The government of Aruba has to make a decision, from a strategic point of view. We either close and dismantle the refinery, or we continue to look for a buyer for the refinery, knowing that within a couple of years we will need to replace it anyway. That is a decision that I, as the president of SNBA, cannot make. It is a decision that should be made as a country. Once the decision has been made, then we can start planning.

I would choose a long term plan, where a new economy will be built without the refinery, capitalizing on new frontiers. For instance, if Aruba wants to become a sustainable island, then we should maintain and work on sustainability. This could be the dismantling of certain industries, where Aruba could become an expert in. We can benefit from our relations within the Dutch Kingdom, and political stability.

I would advise the government to postpone any plans to exploit the tourism industry in San Nicolas. If you have a good tourism industry on one side of the island, I would not recommend building another one in San Nicolas, where the two sides would have to compete against each other, with price reduction as a possible consequence.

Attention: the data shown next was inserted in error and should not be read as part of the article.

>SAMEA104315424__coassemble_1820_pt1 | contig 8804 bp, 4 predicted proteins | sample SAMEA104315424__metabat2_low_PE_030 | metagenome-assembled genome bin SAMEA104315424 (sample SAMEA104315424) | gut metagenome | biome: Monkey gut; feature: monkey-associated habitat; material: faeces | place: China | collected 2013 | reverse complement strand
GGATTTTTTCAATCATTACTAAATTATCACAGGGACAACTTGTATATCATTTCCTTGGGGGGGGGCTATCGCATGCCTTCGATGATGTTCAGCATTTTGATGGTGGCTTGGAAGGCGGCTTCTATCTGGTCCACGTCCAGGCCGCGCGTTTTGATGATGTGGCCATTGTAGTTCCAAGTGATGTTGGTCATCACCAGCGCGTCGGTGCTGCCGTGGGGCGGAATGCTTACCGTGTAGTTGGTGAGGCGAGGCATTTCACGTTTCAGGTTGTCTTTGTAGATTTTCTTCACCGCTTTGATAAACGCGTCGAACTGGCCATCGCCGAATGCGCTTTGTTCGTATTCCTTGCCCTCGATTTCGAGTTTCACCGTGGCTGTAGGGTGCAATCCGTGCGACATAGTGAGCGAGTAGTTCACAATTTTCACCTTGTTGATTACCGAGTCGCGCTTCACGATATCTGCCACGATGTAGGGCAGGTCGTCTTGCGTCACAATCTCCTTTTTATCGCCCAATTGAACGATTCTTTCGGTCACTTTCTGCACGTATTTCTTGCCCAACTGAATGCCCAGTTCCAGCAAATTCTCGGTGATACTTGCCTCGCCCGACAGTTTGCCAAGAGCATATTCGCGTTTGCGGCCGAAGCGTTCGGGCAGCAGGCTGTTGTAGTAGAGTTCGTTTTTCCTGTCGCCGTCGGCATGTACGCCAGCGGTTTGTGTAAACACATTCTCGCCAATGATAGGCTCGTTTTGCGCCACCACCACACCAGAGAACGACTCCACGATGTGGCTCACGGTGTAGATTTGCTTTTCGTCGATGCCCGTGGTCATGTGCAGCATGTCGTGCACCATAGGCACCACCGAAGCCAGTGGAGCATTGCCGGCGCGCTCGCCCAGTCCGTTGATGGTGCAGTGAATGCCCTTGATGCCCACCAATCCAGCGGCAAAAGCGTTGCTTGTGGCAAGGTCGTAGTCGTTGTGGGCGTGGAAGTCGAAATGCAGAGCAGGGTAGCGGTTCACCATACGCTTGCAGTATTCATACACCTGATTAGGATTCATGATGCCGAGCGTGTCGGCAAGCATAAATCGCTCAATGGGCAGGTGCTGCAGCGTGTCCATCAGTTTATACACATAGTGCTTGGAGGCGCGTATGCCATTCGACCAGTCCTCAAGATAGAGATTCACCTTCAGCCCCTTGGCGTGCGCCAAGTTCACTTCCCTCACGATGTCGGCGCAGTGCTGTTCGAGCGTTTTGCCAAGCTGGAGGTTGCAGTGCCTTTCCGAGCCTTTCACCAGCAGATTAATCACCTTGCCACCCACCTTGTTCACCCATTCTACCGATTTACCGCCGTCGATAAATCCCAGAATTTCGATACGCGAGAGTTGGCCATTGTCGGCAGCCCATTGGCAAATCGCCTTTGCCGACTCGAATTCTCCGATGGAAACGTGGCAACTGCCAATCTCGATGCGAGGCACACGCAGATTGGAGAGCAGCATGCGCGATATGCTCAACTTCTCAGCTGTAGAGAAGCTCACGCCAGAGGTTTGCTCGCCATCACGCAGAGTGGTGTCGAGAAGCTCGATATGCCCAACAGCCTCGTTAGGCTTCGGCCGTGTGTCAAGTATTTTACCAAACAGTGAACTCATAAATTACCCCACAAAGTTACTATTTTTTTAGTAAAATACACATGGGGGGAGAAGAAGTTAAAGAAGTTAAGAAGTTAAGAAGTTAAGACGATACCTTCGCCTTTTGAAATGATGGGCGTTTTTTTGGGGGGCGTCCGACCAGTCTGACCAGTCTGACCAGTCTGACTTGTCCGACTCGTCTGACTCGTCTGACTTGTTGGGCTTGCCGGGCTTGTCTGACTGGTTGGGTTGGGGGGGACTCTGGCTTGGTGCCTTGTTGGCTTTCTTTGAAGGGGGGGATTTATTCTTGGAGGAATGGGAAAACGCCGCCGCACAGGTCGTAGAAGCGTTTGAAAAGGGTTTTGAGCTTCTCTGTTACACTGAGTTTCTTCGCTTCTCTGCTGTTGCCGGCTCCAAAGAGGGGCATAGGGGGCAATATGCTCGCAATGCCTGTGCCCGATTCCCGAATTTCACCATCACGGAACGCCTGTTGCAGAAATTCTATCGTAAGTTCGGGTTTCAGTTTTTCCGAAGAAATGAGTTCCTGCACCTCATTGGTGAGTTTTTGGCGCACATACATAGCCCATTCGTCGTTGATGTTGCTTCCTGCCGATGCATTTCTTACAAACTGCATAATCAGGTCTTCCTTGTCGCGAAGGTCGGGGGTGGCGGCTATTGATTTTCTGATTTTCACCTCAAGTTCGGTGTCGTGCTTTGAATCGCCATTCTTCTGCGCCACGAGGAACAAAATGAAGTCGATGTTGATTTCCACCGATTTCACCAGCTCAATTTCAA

The idea is to create new opportunities and to grow. Therefore a new sustainable industry would be best for Aruba; not a recreational industry that includes hotels.

One of the suggestions I have is ship dismantling. This is a lucrative business since the price of steel has become so high. I used to think of it as a “dirty” industry, with a lot of contamination. But I learned that this industry has been so much regulated that it has become a clean industry. As San Nicolas has a great harbor, this is a good opportunity.

What are the other opportunities you see for the harbor in San Nicolas?
SNBA regrets that the government of Aruba has never re-evaluated the development of the port in Barcadera, even after it was known that the refinery would stop its operations. Considering the high costs of investment necessary to develop the Barcadera port, in our opinion they should have at least considered the San Nicolas harbor.

We think it would be best if the commercial activities moved to San Nicolas, which is a natural and much larger harbor compared to the one in Barcadera. It would have been the obvious choice, but apparently the negotiations were already at an advanced stage.